We passed out all kinds of food and materials to our neighbors in need. However, thus far, these have been some of the most appreciated items. I’m sure in time, this list will evolve.
- Cardboard boxes and packing tape, for people to pack up items in their home
- Plastic bins for packing
- Garbage bags
- Cold water when working int he heat! (We took coolers with ice on our golf carts. The workers were so grateful)
- Fruit! (everyone was passing out non-perishables, but the families had lost all produce. Oranges, apples and bananas were very popular!)
If your community is unable to help provide these, create an Amazon wishlist and widen the scope. People from outside your immediate community are also looking for ways to help!
7- Advertise relief efforts on Nextdoor, community Facebook groups, etc.
People are hungry for ways to help in the face of tragedy. We have worked hard to communicate widely to different community Facebook groups for schools and churches in the area. It has been difficult to contact people with downed power lines and phone lines, so this platform has been invaluable in spreading the word for ways to help.
8- Check on your first responders
Firefighters and police officers work overtime in tragedy moments like these. If you can, figure out what their needs are and offer support when and where possible! For us, they requested fresh fruit and coffee.
Dallas lost four schools to Sunday night’s tornadoes. Therefore, we did an all call for school supplies too help restock those classrooms. It’s a small gesture, but can go a long way.
Here is what we invited people to bring in. You may find a similar outreach effort to be helpful.
Clorox wipes & other cleaning supplies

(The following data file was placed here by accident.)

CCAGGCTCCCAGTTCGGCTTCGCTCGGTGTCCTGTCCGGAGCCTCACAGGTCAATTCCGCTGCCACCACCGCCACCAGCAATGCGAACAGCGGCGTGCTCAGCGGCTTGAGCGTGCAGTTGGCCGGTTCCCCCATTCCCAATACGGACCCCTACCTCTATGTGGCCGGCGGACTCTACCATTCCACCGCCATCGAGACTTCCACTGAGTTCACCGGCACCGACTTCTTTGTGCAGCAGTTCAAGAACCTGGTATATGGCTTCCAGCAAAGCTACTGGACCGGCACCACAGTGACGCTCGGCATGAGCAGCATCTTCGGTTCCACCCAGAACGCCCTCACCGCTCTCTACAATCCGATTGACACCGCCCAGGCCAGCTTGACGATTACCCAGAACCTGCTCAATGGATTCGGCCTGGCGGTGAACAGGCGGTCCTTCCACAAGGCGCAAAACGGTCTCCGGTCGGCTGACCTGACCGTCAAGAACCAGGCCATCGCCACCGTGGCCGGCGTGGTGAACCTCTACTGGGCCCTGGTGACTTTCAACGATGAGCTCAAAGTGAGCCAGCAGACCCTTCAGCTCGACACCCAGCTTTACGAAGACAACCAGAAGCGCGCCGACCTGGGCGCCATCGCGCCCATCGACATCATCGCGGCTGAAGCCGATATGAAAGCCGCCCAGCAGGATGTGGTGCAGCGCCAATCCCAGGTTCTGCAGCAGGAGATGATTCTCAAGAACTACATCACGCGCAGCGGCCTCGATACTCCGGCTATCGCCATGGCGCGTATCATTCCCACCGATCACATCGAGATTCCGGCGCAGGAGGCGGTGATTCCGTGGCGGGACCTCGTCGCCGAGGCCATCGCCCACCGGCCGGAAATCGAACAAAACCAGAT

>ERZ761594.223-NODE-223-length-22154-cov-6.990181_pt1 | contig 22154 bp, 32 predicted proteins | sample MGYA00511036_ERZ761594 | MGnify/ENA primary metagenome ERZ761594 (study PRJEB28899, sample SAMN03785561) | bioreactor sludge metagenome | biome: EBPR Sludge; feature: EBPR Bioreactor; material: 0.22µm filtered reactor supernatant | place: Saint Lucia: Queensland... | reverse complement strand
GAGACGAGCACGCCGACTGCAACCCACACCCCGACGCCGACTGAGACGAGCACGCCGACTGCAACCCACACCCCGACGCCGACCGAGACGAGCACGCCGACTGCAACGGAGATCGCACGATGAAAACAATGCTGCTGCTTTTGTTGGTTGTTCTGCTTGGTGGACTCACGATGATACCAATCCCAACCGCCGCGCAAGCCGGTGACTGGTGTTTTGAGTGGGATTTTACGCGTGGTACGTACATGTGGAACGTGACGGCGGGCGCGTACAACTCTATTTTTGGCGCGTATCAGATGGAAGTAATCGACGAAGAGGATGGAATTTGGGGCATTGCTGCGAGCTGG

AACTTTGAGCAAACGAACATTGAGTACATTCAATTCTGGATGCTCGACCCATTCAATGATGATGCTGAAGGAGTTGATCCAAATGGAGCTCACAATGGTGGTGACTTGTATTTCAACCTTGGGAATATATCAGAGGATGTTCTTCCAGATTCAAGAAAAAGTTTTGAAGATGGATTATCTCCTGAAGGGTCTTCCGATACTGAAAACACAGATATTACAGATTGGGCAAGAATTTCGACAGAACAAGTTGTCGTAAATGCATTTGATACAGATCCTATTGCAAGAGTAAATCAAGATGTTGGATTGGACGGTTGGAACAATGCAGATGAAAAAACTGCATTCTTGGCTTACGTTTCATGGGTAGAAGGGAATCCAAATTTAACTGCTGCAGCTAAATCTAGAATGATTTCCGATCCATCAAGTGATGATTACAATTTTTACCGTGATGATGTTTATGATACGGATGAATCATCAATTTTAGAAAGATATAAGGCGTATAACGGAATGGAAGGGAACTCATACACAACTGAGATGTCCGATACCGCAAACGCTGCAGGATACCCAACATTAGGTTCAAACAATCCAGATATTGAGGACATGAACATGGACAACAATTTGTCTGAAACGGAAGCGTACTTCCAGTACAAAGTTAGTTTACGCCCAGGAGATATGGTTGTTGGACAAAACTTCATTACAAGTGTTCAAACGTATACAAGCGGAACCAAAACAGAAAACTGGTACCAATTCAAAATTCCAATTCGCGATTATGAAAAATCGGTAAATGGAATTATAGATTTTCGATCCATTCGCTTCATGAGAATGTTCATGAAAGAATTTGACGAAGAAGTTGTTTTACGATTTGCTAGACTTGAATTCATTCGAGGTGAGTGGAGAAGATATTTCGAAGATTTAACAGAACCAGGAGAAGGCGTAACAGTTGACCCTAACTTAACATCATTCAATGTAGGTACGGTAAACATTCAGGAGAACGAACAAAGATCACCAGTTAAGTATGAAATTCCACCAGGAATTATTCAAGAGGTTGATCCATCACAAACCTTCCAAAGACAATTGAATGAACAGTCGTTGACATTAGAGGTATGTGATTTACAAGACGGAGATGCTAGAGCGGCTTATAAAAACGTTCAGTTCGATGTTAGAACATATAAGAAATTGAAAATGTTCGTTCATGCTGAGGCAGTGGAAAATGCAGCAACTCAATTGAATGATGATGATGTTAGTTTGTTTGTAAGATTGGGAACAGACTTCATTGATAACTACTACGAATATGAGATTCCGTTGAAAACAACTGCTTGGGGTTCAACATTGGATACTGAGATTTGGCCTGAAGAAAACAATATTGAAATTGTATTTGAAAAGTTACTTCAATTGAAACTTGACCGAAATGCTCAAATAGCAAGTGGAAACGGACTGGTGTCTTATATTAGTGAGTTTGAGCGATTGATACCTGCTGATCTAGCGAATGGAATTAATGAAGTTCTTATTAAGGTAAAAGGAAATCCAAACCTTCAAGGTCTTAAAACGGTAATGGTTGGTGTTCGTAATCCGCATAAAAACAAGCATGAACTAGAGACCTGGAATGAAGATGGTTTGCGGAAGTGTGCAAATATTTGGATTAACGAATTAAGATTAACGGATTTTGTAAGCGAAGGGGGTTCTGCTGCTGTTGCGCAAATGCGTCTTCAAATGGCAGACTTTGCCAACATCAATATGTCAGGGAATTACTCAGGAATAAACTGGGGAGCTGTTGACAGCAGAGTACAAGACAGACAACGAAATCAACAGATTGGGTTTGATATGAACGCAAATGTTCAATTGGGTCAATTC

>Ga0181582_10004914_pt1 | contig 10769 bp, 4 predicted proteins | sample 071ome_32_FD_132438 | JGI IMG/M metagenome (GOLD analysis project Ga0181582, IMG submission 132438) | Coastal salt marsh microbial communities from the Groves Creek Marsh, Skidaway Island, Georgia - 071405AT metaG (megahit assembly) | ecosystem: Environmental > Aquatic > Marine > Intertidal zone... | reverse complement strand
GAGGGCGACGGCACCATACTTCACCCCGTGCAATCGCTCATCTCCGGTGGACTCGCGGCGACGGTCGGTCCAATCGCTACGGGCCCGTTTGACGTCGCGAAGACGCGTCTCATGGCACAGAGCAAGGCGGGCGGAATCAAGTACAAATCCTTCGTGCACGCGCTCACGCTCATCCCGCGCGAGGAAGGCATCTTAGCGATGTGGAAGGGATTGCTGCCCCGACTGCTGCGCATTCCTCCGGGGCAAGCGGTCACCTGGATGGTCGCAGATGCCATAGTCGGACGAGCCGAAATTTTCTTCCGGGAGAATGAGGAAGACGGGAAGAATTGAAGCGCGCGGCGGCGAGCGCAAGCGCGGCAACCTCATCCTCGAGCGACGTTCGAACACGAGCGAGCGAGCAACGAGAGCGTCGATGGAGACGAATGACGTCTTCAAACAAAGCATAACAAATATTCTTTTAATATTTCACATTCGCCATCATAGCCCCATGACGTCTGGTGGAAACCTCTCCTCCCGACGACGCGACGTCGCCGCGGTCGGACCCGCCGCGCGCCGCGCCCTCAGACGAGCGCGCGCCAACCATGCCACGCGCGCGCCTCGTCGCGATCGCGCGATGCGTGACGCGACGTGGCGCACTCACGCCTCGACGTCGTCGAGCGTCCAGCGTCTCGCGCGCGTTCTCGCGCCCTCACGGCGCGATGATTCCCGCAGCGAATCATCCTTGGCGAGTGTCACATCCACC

Ziplock bags - gallon and quart
Storage containers/milk crates/shoe boxes
Dry erase markers
Chalk (some have chalkboards)
Small games, cards, dice
PK-5 appropriate reading books
Paper - lined and printer paper
Mats/carpets and/or carpet tiles
Post-It Easel Pads (the large, stick-on-the-wall kind)
Crayons (for lower grades)
10- Tell the story.
Natural disasters like a tornado or a hurricane are devastating to cities and the economy. However, these moments are also community building moments. We have been absolutely amazed at the generosity and love that has poured out for this city. Schools have opened their doors to other schools- hosting students and classes. Churches have combined spaces, supplies have poured in from people who want to help. Our youth have spent every day this week walking the streets handing out supplies, and the number of people who have reached out from outside Dallas to share that they are praying for our city is immeasurable.
So tell that story.
Remind people that love is stronger than any storm.
Life is not about our possessions- however valuable they may be.
Life is about who we loved and how we loved, so tell that story.
It’s holy, and it’s the truth that will get us through.
A special thank you to the countless people in our community that have given so much for so little. You inspire us every day.